July 2005 -- Researchers in the United States, Australia, Britain and New Zealand will work together to map the genome (genetic composition) of sheep, which could improve meat and fiber production as well as animal health, the U.S. Department of Agriculture (USDA) announced on May 16.
?This project will make research in sheep genetics and genomics more efficient. Rather than spending time on developing a physical map for each and every project that comes along, the map will be available so researchers can get right to the task of their own study,? says Noelle Cockett, Ph.D., interim provost at Utah State University (USU).
USU is the lead institution in this International Sheep Genome Sequencing Consortium, which was provided $1 million in 2005 by the USDA. This is the second National Research Initiative grant awarded to Cockett. She also received a $395,000 grant in 2002 for the development of a sheep genome radiation hybrid map.
The United Kingdom?s Genesis Faraday and Meat and Livestock Australia also provided funding for this project.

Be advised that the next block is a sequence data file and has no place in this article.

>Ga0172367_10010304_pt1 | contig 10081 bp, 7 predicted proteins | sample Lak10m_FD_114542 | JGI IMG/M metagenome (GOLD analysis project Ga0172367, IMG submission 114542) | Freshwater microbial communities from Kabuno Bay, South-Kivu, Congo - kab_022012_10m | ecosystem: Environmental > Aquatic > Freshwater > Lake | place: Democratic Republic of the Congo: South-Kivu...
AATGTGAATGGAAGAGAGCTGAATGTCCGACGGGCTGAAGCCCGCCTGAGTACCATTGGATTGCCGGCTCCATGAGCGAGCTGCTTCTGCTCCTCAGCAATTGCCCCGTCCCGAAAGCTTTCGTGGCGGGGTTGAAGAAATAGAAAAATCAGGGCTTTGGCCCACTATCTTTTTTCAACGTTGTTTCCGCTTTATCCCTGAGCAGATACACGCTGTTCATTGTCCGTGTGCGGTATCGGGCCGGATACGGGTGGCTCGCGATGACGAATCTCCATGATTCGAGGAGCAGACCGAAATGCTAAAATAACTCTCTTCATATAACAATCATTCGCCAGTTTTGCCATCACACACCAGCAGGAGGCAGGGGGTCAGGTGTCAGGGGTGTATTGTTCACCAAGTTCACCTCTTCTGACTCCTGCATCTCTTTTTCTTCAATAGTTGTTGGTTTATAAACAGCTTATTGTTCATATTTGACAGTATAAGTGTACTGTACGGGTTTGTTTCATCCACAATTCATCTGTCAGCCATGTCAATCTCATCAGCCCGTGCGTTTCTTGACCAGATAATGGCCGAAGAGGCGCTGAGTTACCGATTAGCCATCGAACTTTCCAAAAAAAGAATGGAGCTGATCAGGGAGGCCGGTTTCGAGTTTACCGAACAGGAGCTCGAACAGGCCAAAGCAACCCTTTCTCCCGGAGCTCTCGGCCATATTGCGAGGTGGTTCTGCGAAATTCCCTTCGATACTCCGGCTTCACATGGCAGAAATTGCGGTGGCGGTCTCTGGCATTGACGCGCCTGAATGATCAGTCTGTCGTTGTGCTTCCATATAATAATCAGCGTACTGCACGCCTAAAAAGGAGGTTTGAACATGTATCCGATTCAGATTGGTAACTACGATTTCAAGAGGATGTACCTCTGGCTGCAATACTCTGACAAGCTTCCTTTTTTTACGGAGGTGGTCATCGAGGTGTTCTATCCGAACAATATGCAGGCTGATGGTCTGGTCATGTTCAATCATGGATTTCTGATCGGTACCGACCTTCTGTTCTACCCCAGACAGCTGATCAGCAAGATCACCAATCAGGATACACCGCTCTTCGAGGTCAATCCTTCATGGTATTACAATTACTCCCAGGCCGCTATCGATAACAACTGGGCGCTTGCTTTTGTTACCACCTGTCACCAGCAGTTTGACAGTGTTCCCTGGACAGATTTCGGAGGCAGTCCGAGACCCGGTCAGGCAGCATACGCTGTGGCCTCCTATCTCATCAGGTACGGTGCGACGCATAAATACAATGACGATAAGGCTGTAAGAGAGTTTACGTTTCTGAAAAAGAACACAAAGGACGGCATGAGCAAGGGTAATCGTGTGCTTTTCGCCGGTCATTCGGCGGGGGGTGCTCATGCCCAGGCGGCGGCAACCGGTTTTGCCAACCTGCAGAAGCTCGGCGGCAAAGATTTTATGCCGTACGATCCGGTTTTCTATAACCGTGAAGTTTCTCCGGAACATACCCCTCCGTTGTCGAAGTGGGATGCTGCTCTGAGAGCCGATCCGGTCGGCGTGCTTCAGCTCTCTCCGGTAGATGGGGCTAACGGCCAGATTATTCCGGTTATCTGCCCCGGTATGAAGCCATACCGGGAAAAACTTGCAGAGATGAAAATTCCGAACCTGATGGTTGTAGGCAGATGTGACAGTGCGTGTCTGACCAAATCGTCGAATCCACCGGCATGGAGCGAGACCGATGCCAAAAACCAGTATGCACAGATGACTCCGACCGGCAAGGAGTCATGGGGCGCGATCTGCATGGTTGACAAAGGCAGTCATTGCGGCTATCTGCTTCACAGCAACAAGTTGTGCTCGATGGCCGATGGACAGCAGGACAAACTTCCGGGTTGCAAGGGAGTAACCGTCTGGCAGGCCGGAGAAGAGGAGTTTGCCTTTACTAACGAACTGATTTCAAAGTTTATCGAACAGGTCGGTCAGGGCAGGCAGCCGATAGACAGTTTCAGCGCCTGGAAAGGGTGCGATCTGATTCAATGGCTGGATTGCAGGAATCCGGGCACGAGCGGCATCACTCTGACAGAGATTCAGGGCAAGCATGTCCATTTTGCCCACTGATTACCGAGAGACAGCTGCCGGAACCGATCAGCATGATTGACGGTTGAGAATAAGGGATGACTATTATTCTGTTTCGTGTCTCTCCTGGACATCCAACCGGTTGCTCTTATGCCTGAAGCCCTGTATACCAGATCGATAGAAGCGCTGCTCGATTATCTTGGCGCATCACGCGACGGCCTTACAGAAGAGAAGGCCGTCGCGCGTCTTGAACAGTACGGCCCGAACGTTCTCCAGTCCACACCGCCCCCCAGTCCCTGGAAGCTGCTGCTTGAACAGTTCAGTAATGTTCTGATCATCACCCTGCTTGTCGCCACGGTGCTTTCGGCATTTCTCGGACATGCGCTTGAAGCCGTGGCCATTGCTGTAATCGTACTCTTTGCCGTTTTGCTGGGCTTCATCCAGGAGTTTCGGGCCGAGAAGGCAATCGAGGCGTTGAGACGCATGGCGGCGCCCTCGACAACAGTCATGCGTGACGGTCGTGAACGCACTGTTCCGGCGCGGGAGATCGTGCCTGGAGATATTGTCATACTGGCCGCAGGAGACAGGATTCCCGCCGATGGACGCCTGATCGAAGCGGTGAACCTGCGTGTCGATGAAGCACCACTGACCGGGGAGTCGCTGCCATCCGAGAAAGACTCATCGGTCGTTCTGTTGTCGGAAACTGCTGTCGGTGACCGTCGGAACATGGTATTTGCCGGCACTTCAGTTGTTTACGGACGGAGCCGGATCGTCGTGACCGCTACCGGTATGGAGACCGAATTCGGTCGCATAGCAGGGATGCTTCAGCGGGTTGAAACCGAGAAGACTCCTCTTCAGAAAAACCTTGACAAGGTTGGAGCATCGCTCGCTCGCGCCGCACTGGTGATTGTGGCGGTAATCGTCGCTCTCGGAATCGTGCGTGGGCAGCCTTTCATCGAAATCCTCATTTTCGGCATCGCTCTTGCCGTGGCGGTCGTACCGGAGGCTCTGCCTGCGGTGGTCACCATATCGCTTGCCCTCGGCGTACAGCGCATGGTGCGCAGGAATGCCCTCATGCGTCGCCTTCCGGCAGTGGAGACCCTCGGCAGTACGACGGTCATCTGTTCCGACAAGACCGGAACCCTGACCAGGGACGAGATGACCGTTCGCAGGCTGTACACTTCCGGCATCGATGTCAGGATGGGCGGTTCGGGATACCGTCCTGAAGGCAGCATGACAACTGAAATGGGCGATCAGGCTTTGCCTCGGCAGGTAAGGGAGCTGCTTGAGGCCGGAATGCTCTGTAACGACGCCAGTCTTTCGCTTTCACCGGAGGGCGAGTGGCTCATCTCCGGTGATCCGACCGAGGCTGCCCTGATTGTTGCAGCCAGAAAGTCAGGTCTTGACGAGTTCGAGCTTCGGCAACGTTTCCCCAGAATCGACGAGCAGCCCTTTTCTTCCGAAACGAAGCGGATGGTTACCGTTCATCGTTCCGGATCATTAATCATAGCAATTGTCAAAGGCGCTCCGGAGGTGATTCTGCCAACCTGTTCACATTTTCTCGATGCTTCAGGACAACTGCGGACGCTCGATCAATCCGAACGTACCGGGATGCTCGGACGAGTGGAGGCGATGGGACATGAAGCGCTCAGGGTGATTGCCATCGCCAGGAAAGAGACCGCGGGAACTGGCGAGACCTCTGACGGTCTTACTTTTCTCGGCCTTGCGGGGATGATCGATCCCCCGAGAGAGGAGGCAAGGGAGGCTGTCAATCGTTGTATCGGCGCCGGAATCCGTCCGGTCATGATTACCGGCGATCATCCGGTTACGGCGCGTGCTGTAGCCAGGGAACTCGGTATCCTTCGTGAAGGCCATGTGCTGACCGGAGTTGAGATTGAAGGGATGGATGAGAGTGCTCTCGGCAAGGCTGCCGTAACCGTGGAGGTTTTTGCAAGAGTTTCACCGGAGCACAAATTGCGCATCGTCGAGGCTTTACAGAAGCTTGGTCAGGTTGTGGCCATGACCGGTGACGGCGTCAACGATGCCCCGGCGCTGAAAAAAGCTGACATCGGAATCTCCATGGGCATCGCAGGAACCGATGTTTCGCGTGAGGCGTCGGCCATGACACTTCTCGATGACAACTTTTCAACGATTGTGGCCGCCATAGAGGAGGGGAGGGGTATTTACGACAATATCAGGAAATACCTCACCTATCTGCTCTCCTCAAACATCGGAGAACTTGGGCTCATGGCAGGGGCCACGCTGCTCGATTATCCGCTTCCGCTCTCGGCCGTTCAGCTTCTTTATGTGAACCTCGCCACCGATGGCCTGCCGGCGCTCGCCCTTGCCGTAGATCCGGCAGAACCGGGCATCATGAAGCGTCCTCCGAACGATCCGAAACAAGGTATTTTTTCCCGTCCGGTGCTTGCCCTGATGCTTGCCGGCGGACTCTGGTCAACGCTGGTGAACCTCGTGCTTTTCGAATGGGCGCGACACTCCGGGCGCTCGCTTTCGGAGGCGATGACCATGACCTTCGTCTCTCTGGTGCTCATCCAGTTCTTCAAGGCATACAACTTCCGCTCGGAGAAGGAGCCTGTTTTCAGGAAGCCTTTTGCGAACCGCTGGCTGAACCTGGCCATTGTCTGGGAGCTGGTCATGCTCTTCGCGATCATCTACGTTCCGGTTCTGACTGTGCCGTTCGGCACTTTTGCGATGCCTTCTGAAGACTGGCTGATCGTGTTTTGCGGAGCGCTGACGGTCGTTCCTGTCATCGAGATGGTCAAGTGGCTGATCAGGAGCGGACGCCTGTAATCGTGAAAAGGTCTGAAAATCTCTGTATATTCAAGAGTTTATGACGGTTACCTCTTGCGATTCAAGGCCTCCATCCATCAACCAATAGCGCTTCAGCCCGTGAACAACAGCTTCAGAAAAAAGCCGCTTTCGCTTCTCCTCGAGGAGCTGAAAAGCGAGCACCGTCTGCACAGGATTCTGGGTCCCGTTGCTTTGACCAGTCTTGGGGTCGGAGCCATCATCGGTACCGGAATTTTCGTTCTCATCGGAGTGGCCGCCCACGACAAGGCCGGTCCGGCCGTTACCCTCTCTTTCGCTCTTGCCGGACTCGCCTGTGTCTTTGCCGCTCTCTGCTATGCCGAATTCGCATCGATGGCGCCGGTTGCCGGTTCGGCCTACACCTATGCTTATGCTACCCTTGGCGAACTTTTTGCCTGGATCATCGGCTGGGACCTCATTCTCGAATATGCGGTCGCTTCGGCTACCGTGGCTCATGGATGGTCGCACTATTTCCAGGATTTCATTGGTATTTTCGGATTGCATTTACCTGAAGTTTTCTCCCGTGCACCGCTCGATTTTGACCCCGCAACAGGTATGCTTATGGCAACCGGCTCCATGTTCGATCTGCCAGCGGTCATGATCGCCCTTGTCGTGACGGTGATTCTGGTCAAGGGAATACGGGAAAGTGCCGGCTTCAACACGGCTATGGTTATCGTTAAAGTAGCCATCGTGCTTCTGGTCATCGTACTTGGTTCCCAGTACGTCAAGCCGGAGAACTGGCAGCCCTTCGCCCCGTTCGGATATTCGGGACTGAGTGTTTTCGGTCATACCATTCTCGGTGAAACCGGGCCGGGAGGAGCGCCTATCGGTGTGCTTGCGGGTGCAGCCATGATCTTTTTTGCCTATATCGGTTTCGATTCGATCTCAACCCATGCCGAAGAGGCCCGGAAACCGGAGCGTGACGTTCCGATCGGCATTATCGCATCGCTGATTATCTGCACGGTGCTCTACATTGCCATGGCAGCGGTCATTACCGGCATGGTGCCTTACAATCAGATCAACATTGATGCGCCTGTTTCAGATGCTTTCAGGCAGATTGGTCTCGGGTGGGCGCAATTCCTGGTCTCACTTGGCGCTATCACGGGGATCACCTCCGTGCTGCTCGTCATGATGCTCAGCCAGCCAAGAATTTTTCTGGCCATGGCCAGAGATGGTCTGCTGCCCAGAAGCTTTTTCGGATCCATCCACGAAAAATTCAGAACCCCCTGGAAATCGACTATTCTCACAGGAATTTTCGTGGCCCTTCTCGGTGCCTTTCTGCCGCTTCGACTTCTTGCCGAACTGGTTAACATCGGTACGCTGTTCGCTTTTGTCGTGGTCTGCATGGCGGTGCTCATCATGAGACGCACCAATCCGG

?This funding is essential for developing the sheep physical map. It was only by committing the funds from a variety of sources that we were able to finance the project and have the whole map within a year or so,? says Cockett.
?Mapping the sheep genome will lead to advances in food and fiber production and identification of important traits in animal health and disease resistance,? states USDA undersecretary for research, education and economics, Joseph Jen, Ph.D. ?International collaborations like these are vital for promoting worldwide use and understanding of important scientific information.?
?A map of the sheep genome will offer enormous possibilities for pin-pointing genetic controls for economically important production traits, as well as disease issues,? commented Lyndon Irwin, Ph.D., chair of the American Sheep Industry Association?s Research and Education Council.
The consortium expects to complete an initial map by March 31, 2006, but funding will continue through June 2008 for appropriate analysis of the map.